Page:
In exchange for his support for the package, Conte has obtained a vice presidency of the Commission and the competition portfolio. Right-wing party Lega will appoint the Italian Commissioner. “They got a lot of valuable political figures. I don’t see any difficulty to find the best person for the job,” said Conte.

(Gerardo Fortuna,


Unexpected survivor. Outgoing Belgian PM Chárles Michel, who was decided to take over the EU Council helm from Donald Tusk, might prove to be an unexpected, but suitable pick.

However, it’s not good news for the stalemate of the federal government formation back in Belgium and his own party, which now has to replace him. Since 2014, Michel has been building a solid European network, developing personal relationships with many of his EU counterparts during official visits, via private dinners, or drinks after EU summits.

Read his profile here

(Alexandra Brzozowski,


Visegrad celebrates Timmermans’s defeat


For Polish Prime Minister Mateusz Morawiecki, Poland “achieved its goals”. Warsaw fiercely opposed Timmermans’ candidacy, because as a vice-president of the EU Commission, he criticised Poland for the rule of law violations and sweeping judiciary reforms.

Morawiecki said, “We were one inch from selecting a candidate of far-left who doesn’t understand the reforms in the post-communist countries”. According to him, Warsaw led the effort to build a blocking coalition.

As for Ursula von der Leyen, Morawiecki said there were many issues he wants to cooperate with her on. “NATO, Russia, boosting competitiveness,” he said.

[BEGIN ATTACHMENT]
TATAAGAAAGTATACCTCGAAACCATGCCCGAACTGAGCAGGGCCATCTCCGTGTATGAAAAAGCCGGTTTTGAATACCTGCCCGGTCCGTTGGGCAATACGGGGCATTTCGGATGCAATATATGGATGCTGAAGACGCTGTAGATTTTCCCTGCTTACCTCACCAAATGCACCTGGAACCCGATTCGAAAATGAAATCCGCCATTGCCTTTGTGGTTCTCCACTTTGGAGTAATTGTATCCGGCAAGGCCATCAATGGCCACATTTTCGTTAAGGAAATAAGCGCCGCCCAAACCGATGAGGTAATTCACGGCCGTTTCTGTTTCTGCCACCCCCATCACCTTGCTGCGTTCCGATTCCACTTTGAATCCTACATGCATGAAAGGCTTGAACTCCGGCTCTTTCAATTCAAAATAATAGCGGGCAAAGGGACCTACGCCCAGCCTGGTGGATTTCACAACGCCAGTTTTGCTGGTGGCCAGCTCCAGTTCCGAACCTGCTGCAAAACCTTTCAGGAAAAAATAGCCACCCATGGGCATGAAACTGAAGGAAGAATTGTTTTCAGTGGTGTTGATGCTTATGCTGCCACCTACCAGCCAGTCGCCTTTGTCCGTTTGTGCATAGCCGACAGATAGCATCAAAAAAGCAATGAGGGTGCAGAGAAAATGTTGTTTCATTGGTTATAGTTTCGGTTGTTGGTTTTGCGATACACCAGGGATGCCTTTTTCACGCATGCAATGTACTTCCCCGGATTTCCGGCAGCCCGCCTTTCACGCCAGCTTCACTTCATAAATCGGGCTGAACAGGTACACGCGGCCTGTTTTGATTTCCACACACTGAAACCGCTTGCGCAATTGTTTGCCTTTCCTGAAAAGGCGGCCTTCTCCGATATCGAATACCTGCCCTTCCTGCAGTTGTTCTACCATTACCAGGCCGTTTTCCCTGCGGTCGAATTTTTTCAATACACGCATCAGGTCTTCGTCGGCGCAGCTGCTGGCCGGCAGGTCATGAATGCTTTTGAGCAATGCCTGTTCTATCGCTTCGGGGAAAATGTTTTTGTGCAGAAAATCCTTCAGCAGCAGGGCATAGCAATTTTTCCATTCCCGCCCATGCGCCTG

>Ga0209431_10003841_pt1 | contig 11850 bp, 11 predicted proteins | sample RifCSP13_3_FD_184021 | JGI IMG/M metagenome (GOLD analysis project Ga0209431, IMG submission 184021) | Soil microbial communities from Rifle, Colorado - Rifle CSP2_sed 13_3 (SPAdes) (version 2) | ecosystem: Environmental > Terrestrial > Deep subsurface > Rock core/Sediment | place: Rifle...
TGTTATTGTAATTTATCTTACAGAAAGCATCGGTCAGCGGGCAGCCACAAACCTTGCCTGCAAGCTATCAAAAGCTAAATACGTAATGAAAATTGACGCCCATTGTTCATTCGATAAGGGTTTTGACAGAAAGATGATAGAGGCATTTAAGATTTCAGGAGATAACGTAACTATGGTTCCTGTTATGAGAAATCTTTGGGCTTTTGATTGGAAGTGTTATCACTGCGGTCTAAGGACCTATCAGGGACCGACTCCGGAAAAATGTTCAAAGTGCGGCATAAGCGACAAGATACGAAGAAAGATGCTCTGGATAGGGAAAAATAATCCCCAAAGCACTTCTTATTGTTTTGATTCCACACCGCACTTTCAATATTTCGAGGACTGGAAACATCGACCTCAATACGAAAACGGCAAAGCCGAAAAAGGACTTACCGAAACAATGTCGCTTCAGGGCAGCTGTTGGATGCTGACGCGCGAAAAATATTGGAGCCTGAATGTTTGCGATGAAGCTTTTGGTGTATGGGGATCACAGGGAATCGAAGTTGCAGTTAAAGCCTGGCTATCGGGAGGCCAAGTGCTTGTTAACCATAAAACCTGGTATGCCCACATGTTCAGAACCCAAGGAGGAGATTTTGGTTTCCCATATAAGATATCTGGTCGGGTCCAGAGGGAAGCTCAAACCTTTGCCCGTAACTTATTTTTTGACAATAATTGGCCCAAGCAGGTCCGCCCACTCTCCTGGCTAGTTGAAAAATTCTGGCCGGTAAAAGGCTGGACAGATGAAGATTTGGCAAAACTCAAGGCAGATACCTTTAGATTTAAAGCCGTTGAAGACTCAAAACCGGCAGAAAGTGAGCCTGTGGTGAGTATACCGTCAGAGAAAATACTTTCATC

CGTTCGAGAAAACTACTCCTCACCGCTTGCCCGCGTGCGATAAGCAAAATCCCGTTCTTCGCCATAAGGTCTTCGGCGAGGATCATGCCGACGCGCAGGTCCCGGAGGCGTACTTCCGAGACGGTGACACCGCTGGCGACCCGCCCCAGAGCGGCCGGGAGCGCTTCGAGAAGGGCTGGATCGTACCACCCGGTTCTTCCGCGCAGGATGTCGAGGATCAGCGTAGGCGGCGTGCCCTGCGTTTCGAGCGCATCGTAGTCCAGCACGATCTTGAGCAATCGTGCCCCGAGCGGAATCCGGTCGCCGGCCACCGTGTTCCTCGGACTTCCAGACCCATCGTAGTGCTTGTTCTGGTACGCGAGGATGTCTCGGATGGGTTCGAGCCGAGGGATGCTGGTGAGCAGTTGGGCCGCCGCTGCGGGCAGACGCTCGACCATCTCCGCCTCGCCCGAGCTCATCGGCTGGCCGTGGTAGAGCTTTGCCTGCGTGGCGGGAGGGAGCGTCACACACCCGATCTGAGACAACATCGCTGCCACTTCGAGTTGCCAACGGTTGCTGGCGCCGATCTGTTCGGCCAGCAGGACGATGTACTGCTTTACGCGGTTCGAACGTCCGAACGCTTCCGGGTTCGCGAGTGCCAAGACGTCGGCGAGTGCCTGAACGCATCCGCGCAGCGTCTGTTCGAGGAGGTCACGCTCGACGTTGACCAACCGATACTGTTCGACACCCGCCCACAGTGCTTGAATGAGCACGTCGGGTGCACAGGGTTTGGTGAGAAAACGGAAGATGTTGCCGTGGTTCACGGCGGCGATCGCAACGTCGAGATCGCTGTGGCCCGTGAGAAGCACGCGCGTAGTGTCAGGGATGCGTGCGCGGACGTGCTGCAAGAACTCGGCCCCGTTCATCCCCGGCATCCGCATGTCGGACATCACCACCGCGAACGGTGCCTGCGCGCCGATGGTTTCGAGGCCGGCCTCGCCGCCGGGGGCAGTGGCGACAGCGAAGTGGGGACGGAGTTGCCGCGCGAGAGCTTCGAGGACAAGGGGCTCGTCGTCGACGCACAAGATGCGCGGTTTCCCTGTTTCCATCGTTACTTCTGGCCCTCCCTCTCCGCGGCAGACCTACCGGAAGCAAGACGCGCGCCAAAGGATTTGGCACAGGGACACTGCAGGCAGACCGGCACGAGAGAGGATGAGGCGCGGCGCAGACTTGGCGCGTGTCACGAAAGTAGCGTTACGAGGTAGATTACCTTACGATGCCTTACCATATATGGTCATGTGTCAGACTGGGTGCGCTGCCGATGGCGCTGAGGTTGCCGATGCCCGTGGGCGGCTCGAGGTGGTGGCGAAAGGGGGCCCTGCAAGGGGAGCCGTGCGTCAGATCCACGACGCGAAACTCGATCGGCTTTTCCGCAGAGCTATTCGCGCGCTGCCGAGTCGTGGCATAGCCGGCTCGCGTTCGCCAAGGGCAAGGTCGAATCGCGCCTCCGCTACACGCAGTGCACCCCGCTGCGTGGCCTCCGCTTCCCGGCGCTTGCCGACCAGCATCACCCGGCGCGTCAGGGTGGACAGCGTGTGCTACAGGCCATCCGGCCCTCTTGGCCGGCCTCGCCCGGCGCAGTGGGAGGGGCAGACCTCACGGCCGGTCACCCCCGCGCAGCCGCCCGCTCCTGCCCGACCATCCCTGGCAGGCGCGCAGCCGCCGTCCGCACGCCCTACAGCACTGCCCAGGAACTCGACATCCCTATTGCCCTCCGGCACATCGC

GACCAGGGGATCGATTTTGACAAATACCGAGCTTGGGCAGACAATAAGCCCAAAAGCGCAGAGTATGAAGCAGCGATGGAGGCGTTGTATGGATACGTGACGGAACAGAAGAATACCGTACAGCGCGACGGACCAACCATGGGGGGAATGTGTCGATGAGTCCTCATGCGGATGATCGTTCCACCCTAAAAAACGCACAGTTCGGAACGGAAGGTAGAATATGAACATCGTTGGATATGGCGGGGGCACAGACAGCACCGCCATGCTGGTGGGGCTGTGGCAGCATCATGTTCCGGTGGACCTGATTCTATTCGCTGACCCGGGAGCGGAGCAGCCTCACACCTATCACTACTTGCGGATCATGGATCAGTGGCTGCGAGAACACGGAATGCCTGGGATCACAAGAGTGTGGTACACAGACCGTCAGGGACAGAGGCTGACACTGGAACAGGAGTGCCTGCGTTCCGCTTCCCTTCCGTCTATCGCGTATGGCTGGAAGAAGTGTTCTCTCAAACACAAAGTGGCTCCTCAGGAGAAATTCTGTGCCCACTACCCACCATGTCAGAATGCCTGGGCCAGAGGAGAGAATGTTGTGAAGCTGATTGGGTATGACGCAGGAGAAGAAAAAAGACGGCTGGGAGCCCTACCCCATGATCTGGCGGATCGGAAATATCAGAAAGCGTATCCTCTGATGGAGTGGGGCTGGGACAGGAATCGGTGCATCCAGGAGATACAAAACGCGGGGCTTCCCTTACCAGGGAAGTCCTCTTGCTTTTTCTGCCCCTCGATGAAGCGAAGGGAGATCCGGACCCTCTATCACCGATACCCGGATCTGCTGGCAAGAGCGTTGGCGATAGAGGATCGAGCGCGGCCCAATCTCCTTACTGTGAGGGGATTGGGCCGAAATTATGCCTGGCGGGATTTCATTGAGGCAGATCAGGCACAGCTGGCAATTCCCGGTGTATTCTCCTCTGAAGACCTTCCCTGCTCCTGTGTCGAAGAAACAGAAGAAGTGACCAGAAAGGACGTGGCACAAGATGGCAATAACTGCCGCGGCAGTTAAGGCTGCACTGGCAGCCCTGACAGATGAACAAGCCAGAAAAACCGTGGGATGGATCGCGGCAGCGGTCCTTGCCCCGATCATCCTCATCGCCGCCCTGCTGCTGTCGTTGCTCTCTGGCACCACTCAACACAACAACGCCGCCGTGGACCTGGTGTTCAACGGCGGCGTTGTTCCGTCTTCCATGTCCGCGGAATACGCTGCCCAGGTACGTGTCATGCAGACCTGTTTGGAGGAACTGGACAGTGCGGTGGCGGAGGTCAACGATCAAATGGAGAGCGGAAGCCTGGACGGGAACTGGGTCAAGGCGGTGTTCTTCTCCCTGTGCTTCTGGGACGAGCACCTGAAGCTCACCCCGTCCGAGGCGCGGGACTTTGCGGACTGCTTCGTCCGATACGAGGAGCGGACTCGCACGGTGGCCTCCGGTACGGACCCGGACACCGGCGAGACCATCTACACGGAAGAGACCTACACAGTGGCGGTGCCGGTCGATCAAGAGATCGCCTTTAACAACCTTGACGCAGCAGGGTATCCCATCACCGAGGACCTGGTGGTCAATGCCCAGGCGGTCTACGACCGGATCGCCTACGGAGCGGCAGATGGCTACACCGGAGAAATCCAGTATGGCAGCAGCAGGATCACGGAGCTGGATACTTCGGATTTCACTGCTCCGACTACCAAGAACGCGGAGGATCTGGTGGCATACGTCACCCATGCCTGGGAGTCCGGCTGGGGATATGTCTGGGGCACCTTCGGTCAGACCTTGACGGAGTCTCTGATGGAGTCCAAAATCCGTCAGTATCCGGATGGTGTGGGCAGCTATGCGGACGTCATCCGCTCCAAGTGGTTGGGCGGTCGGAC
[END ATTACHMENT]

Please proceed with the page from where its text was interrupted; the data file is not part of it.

Donald Tusk suggested that Central Europe should get a position of vice-president in the EU Commission, although it is unlikely that he meant Poland specifically. But he also sent a message to Poland:

“Those who thought that by not selecting Timmermans means that the EU will become less interested in upholding the rule of law, are mistaken,” Tusk said. (Łukasz Gadzała,



“Good signal for women”. Slovak Prime Minister Peter Pellegrini called Ursula von der Leyen’s nomination a “good signal for society and all of the women, but also for little girls in school, it will give them enthusiasm and conviction that it is worth to work and that even a woman can be at the helm of such an important institution.”

Since the agreement has been unanimous in the European Council, Pellegrini hopes, the EU Parliament will support the package. The PM said that he regrets that Maroš Šefčovič’s name was not among the nominations, but that he is the V4 candidate for the EC Vice-presidency in the new Commission.  (Zuzana Gabrižová,



Death kiss. “If I were a eurosceptic, I would open a bottle of champagne. EU leaders gave the EU a death kiss,” Czech MEP Tomáš Zdechovský (EPP) told “It is the end of spitzenkandidats. “The European political groups will not push forward any candidature in the future,” he said, adding that yesterday’s decision will have a very negative impact on the EU future.

But Czech PM Andrej Babiš is satisfied with the European Council’s choice and hopes that all 21 Czech MEPs will support Ursula von der Leyen. “She knows our region. For us, she is, of course, a better choice than Timmermans,” the Czech PM said. (Aneta Zachová,